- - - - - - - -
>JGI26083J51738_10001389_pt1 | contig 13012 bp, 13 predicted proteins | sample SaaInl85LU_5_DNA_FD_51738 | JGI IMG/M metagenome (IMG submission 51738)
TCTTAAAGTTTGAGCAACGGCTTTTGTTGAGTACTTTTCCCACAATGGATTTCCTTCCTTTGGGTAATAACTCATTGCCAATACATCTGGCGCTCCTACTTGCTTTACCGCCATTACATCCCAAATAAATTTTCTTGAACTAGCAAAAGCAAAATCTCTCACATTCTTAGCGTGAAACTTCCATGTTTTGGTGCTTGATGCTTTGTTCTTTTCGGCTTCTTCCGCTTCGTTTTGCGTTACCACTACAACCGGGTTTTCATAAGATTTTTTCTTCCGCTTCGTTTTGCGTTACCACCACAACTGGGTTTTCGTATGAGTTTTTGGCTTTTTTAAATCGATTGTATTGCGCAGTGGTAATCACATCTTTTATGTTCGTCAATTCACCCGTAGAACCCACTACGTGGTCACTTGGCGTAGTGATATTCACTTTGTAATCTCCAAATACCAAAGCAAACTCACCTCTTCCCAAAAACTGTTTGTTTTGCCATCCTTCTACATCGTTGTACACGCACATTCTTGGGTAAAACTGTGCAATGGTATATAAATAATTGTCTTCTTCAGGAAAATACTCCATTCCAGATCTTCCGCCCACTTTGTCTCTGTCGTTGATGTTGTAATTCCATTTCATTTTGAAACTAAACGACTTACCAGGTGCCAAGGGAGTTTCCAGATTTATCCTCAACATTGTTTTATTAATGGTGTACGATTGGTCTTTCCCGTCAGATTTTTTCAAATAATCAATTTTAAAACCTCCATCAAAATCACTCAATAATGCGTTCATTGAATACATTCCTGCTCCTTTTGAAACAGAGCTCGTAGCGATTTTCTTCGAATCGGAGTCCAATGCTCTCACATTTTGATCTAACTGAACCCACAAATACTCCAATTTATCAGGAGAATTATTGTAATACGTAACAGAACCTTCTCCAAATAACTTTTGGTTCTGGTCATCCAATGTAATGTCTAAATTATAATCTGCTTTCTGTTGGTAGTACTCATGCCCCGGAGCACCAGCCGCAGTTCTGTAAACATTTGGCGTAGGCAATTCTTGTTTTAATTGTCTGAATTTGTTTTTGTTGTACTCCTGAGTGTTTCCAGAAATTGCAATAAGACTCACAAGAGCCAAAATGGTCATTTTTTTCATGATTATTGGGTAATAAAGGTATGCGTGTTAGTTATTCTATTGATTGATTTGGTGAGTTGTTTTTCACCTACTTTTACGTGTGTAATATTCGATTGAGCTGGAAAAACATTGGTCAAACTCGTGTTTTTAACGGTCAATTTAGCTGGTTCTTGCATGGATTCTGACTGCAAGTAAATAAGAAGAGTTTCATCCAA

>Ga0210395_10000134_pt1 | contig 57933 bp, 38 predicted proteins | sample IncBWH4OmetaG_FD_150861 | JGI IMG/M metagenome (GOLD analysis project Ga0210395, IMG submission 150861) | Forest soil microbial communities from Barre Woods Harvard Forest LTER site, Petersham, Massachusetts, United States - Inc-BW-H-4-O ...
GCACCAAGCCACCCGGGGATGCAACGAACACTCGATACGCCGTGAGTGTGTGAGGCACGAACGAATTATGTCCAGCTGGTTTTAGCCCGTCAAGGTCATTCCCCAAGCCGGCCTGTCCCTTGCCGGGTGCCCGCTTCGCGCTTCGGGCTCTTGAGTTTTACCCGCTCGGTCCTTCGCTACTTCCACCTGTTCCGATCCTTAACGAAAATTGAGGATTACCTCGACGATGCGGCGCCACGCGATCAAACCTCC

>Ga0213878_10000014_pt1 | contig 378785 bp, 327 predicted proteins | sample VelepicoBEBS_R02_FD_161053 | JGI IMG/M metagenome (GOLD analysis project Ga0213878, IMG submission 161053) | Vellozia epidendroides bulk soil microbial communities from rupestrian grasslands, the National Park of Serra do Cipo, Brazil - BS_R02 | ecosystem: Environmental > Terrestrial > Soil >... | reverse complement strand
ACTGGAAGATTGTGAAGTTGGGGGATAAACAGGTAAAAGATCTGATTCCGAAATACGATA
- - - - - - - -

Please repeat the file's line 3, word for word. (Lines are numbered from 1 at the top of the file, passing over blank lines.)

>Ga0210395_10000134_pt1 | contig 57933 bp, 38 predicted proteins | sample IncBWH4OmetaG_FD_150861 | JGI IMG/M metagenome (GOLD analysis project Ga0210395, IMG submission 150861) | Forest soil microbial communities from Barre Woods Harvard Forest LTER site, Petersham, Massachusetts, United States - Inc-BW-H-4-O ...